In his dissent in Arizona v. Inter Tribal Council of Ariz., Inc., Justice Thomas did what wasn’t supposed to be done. He cited Bush v. Gore in footnote 2.
It is, thus, difficult to maintain that the Times, Places and Manner Clause gives Congress power beyond regulating the casting of ballots and related activities, even as a matter of precedent.2
2 Article I, §§2 and 4, and the Seventeenth Amendment concern congressional elections. The NVRA’s “accept and use” requirement applies to all federal elections, even presidential elections. See §1973gg– 4(a)(1). This Court has recognized, however, that “the state legislature’s power to select the manner for appointing [presidential] electors is plenary; it may, if it chooses, select the electors itself.” Bush v. Gore, 531 U. S. 98, 104 (2000) (per curiam) (citing U. S. Const., Art. II, §1, and McPherson v. Blacker, 146 U. S. 1, 35 (1892)). As late as 1824, six State Legislatures chose electoral college delegates, and South Carolina continued to follow this model through the 1860 election. 1 Guide to U. S. Elections 821 (6th ed. 2010). Legislatures in Florida in 1868 and Colorado in 1876 chose delegates, id., at 822, and in recent memory, the Florida Legislature in 2000 convened a special session to consider how to allocate its 25 electoral votes if the winner of the popular vote was not determined in time for delegates to participate in the electoral college, see James, Election 2000: Florida Legislature Faces Own Disputes over Electors, Wall Street Journal, Dec. 11, 2000, p. A16, though it ultimately took no action. See Florida’s Senate Adjourns Without Naming Electors, Wall Street Journal, Dec. 15, 2000, p. A6. Constitutional avoidance is especially appropriate in this area because the NVRA purports to regulate presidential elections, an area over which the Constitution gives Congress no authority whatsoever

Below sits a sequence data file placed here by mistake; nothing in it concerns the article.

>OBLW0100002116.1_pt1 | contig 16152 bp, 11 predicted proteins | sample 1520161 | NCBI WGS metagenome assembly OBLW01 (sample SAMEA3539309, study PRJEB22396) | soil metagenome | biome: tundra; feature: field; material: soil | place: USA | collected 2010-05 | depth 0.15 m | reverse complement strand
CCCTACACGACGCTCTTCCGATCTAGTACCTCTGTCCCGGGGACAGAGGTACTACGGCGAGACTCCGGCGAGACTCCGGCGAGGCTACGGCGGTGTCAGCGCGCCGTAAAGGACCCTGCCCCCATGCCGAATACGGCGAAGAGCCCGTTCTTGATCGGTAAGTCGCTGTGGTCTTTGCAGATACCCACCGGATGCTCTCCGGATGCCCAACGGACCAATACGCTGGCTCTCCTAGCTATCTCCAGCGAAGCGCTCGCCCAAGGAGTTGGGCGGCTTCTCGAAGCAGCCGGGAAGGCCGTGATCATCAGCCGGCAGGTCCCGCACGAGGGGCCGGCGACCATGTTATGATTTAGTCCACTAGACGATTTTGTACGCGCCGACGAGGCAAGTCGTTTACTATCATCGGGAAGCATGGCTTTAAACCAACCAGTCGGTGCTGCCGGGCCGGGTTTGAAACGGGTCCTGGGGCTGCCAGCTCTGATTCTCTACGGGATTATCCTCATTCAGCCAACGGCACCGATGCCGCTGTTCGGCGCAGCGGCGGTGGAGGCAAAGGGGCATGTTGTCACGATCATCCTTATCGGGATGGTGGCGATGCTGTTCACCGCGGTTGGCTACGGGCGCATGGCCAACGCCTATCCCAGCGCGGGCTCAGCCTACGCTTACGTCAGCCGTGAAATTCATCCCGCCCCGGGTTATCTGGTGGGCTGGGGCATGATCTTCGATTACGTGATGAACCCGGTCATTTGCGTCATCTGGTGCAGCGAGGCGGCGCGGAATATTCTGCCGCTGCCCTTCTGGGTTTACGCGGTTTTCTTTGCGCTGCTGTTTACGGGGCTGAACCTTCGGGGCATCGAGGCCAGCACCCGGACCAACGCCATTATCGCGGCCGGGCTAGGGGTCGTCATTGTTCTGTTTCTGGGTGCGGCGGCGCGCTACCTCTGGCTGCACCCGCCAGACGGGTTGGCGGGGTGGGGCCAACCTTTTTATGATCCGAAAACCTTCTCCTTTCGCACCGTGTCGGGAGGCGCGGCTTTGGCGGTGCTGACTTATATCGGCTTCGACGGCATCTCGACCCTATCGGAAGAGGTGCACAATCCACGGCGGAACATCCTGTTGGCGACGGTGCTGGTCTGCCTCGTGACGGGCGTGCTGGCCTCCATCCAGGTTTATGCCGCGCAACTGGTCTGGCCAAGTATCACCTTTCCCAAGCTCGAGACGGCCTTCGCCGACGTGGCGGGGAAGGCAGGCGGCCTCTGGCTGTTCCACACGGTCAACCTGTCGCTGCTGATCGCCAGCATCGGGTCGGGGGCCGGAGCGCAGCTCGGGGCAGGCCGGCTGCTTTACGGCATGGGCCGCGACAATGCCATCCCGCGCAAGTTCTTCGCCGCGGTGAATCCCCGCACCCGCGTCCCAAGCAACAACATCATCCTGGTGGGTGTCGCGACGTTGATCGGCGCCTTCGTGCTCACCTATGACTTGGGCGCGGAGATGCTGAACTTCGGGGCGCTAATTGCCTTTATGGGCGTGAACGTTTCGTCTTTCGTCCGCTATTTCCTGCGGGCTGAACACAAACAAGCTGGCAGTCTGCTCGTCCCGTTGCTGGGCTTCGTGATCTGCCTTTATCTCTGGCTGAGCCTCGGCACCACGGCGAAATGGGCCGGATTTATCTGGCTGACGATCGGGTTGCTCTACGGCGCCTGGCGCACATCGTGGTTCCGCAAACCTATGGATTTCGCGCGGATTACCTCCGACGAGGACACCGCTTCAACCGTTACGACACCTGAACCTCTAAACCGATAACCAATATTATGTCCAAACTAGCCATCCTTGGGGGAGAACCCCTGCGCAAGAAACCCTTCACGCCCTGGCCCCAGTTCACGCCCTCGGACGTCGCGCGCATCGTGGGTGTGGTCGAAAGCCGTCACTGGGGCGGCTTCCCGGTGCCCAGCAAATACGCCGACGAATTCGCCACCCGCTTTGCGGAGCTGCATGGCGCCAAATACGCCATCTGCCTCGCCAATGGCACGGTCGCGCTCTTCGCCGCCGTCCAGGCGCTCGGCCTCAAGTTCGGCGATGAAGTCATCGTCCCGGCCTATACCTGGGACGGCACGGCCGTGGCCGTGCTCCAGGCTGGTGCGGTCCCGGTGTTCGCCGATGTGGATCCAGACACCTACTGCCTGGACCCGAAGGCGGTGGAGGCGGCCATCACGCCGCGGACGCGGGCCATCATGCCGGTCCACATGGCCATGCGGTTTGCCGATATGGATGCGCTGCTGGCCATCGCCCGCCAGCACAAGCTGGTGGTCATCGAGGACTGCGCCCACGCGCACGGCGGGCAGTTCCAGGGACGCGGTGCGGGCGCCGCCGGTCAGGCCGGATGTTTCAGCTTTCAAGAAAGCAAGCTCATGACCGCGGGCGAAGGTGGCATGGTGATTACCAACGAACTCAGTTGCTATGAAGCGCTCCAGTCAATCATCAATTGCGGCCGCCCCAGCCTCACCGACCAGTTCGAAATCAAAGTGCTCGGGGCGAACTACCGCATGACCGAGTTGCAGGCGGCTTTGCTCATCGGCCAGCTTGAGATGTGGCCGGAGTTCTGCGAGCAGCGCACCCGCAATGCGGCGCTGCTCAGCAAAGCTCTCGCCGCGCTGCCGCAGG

I have previously called Bush v. Gore an “unprecedent.” Because the Court made it clear that this case should not be cited to govern any other case.
Our consideration is limited to the present circumstances, for the problem of equal protection in election processes generally presents many complexities.
A quick Westlaw search reveals that this is the *first* time any Justice has actually cited Bush v. Gore. A law review article by Rick Hasen with “Bush v. Gore” in the title is cited in Citizens United.
Notably, no one else joined Justice Thomas’s dissent.
H/T Derek Muller
Update: Thanks for the link TPM.